Steady growth is forecast for the UK Care Homes Construction Market.
Care home capacity has increased over the last 5 years and total care home sector revenue increased by an estimated 4.3% in 2014.
There are now almost 20,000 care homes, nursing homes and residential homes providing adult and elderly care throughout the UK, of which the majority are operated by the independent sector or voluntary organisations, with the remainder NHS or local authority operated.
The private care home market in the UK is highly fragmented with a mix between several larger operators and a wide base of small providers – 80% of providers own just one care home.
There has been a significant drop in the number of available places in local authority residential care homes, with government austerity measures impacting local authority budgets, combined with an ageing population to drive an increase in demand for care homes sector.
The introduction of the new Living Wage legislation is also expected to further challenge the local authority care home sector as operational costs increase, though this has partially been mitigated by the recent announcement of a special optional precept on Council Tax increases for higher funding for social care.
In England and Wales, demand for care home operators to build new facilities is still strong, with many new care homes registered during 2014/15.
Nearly all new care home development currently taking place is targeted at private payers in affluent areas of the country, such as the South East. As a result, care home investors and developers are now seeking sites and homes in these strong regional locations, although the rest of the UK is also seeing a growth in new build care homes.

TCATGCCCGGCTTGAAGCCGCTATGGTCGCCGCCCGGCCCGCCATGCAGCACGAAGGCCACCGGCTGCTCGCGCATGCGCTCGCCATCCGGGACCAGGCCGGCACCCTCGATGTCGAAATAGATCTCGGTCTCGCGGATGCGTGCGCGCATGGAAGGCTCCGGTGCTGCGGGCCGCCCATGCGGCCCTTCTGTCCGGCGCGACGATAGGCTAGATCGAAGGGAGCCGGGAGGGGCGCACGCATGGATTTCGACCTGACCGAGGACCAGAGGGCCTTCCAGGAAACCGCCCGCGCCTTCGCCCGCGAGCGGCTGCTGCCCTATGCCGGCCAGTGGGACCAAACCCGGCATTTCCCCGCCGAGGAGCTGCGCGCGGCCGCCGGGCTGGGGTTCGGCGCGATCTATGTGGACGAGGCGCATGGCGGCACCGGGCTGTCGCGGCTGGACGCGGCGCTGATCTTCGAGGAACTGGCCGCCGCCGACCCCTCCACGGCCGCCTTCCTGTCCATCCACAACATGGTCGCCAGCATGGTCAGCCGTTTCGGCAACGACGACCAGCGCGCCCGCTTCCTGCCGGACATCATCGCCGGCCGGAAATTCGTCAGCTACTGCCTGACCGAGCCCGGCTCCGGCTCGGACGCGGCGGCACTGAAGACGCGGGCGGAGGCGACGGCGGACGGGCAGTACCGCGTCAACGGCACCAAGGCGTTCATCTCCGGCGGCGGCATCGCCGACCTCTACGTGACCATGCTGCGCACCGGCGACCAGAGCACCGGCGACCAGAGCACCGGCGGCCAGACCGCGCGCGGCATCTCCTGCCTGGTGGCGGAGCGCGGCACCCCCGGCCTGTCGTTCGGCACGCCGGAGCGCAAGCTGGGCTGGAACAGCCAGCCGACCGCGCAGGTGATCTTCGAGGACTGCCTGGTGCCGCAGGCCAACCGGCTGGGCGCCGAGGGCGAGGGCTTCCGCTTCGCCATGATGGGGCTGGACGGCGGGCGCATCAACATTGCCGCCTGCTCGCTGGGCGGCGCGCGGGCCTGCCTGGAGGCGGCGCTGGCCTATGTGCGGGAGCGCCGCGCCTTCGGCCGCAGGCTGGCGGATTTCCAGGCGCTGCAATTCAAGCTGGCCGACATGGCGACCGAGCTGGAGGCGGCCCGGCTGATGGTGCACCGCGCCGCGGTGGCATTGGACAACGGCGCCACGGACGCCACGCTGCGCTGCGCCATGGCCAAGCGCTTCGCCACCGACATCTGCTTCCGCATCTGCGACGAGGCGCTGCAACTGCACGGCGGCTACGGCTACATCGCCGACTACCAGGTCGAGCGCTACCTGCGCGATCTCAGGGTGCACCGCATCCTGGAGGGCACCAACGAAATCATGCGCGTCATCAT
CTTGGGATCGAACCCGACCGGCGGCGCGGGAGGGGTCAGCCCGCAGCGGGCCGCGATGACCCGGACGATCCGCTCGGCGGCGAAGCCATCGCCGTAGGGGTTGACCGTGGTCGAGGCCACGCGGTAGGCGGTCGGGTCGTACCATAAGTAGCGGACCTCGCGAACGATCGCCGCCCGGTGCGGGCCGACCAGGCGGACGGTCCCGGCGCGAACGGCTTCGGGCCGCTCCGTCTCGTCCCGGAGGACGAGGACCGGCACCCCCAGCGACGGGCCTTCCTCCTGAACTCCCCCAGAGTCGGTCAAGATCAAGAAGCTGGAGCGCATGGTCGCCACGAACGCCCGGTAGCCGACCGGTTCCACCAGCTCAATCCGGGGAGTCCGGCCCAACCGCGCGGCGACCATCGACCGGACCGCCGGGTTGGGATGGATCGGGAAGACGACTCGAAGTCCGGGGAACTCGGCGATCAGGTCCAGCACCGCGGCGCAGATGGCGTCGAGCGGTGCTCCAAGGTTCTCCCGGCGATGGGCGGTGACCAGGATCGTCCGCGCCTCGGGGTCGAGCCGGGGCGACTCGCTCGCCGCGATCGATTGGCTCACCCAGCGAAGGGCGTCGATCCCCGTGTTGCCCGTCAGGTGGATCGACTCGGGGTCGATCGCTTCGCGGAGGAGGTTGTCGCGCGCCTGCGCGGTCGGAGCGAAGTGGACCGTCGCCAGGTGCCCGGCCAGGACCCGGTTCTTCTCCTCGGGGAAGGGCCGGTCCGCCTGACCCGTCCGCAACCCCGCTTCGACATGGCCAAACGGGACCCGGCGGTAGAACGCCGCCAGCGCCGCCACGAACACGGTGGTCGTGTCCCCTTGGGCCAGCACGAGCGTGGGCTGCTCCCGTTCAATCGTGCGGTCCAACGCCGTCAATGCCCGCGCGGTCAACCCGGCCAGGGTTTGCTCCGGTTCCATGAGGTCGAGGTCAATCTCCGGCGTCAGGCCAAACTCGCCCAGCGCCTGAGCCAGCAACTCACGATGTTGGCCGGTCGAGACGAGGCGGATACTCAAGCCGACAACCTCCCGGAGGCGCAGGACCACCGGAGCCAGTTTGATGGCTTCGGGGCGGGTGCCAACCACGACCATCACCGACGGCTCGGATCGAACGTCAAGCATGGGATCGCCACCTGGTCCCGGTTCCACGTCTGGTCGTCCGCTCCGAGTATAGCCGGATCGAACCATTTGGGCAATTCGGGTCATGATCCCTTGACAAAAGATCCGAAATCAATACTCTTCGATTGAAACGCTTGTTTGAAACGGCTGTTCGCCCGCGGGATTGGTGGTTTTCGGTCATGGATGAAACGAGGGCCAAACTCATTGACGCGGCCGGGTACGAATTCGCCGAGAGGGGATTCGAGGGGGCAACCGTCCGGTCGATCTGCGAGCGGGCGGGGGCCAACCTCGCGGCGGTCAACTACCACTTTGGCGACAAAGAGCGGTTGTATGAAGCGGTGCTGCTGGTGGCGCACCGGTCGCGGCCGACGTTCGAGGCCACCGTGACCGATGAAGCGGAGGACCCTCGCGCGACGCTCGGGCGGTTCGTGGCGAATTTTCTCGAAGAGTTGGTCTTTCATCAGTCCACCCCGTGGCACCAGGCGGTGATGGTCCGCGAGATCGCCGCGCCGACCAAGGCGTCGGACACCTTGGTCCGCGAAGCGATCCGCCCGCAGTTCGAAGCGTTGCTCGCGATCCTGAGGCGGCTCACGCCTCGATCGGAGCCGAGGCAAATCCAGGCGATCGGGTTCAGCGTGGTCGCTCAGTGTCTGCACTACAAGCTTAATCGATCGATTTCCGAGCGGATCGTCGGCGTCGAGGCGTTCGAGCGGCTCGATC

However, the competition for land, particularly from the residential development market is reducing the number of readily available opportunities.
Despite substantial investment in new and refurbished capacity within the independent sector during the last 20 years, a considerable amount of existing care home stock is still classed as sub-standard.
Further substantial investment in capacity will be required going forward as demand for care homes continues to rise in line with estimated rises in the elderly population, and those with conditions requiring specialist care such as dementia.
One area of future growth in the sector is expected to be in nursing and dementia care homes for residents with high dependency needs.
Demand for care home places is also expected to rise steadily over the next 5-10 years. It is estimated that at least an extra 6,700 net new places will be needed each year to 2020 to satisfy demand in both the public and private care home sectors.
This factor, together with underlying demographics and major funding issues, is driving activity in the new-build care home sector with growth focused specifically in the ‘for profit’ sector.
Andrew Hartley, AMA Research director, said: “The upturn in the economy and increasing availability of development funding should increase the likelihood of further development.
“However, despite being driven by the demographics of an ageing population, the market faces increasing pressures of central government under-funding and stiff competition for available land from the volume house-builders, though recently announced additional funding for local authority social care budgets will help improve the situation in the medium term.”